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May 25, 2014 1:07 PM CST
|I'm posting this for a new member who asked me this question b/c I am a member of the welcoming committee.
I received a blue hydrangea plant for Mother's Day and all but one stem have died. It was in a small container so I moved it into a larger one but that didn't seem to help it. I used miracle grow potting soil to replant it. I live in the most southern part of Texas (Harlingen) and I don't know if I'm in the wrong climate to try to grow a hydrangea plant. Currently I have it inside and that one lonely stem is still hanging on. So my question is ( finally ) can it survive in this climate?
I am a strong believer in the simple fact is that what matters in this life is how we treat others. I think that's what living is all about. Not what I've done in my life but how I've treated others.
~~ Sharon Brown ~~
May 25, 2014 1:33 PM CST
|It's possible that the plant suffered from lack of water before it was purchased and may take time to recover.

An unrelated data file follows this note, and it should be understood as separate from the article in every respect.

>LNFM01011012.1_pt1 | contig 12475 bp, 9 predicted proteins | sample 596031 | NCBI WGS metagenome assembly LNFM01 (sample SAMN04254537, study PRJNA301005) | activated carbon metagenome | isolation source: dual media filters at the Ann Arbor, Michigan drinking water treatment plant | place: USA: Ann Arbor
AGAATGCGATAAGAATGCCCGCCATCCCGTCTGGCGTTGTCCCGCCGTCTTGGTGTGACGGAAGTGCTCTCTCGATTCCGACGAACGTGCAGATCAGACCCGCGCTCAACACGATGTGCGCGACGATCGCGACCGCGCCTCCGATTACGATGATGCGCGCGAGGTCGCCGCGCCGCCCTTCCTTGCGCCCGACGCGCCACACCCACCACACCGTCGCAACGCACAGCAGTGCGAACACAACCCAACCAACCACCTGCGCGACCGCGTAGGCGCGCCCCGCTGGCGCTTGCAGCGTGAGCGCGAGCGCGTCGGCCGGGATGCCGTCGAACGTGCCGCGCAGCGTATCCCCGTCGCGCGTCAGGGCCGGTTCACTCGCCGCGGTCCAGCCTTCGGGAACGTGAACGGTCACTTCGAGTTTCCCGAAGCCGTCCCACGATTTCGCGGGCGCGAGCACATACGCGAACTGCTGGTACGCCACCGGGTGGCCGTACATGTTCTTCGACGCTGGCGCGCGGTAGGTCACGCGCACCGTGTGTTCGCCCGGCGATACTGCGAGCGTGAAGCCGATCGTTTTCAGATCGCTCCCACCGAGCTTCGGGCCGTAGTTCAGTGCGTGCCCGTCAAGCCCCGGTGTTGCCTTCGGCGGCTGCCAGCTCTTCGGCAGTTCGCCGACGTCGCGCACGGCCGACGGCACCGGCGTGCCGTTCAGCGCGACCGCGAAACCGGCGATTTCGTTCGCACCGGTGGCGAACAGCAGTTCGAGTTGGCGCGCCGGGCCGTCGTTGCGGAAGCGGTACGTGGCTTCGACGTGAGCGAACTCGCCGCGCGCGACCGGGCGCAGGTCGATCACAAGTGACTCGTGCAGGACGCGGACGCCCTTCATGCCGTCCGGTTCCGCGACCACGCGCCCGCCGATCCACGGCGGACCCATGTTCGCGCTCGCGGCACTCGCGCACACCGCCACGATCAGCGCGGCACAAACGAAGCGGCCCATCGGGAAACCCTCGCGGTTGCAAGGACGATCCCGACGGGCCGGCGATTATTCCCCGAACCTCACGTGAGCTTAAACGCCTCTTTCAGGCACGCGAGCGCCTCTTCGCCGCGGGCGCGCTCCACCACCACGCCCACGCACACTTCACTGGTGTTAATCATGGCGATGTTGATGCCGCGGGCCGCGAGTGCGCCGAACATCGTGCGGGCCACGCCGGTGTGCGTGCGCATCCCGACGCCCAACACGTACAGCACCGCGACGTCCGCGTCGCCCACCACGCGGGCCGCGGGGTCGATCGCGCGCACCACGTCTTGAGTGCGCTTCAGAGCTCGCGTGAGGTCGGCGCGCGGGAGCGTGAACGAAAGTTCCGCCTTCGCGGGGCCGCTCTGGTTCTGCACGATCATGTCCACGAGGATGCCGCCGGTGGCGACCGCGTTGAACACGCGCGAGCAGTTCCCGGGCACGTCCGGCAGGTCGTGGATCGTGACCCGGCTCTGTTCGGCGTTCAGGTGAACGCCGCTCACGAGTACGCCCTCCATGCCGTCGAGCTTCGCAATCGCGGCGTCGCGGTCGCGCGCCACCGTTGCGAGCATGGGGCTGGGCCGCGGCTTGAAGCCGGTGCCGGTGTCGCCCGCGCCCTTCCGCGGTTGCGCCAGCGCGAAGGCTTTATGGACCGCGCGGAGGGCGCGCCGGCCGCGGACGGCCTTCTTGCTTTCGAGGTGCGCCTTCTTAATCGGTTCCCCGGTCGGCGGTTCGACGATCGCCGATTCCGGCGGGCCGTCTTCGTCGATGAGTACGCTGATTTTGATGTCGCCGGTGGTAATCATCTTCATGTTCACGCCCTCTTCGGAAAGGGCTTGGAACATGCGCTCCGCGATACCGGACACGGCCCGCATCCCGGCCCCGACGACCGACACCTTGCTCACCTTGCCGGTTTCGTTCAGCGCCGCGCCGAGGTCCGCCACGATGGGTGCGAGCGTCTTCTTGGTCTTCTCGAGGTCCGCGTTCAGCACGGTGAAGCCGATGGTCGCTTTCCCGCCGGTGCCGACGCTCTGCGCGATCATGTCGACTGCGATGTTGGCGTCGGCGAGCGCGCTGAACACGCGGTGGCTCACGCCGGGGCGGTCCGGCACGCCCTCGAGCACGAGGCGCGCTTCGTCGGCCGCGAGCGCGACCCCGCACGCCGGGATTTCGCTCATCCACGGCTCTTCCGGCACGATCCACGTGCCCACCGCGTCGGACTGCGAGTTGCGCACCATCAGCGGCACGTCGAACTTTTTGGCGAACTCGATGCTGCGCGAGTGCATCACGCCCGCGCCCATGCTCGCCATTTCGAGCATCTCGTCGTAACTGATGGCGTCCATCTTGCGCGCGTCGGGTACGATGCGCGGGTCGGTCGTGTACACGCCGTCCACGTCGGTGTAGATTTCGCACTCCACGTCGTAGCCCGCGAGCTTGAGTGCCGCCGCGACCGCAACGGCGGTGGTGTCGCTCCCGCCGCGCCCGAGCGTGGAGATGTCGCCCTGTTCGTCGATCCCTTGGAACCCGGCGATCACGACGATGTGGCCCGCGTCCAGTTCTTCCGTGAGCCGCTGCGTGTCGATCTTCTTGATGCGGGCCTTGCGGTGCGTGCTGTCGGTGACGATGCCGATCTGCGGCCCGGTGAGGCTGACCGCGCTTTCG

It should be planted in an area of shade with only a bit of morning sun; add water retaining crystals to the soil; keep the plant watered.
If there is still one good stem you could try to cut and root that one in stem vermiculite (Forsyth Pot method) and start fresh.
This is a hydrangea which someone threw away with their yard waste; it was just a dead-looking root ball when I planted it the last week of March 2014. It gets only morning sun in this location.
Here are the first 4 cuttings which I rooted in vermiculite and potted up just yesterday.
My goal is to use the stems from the mother plant and continue to propagate new plants from it.
Sunset Zone 28, AHS Heat Zone 9, USDA zone 8b~"Leaf of Faith"
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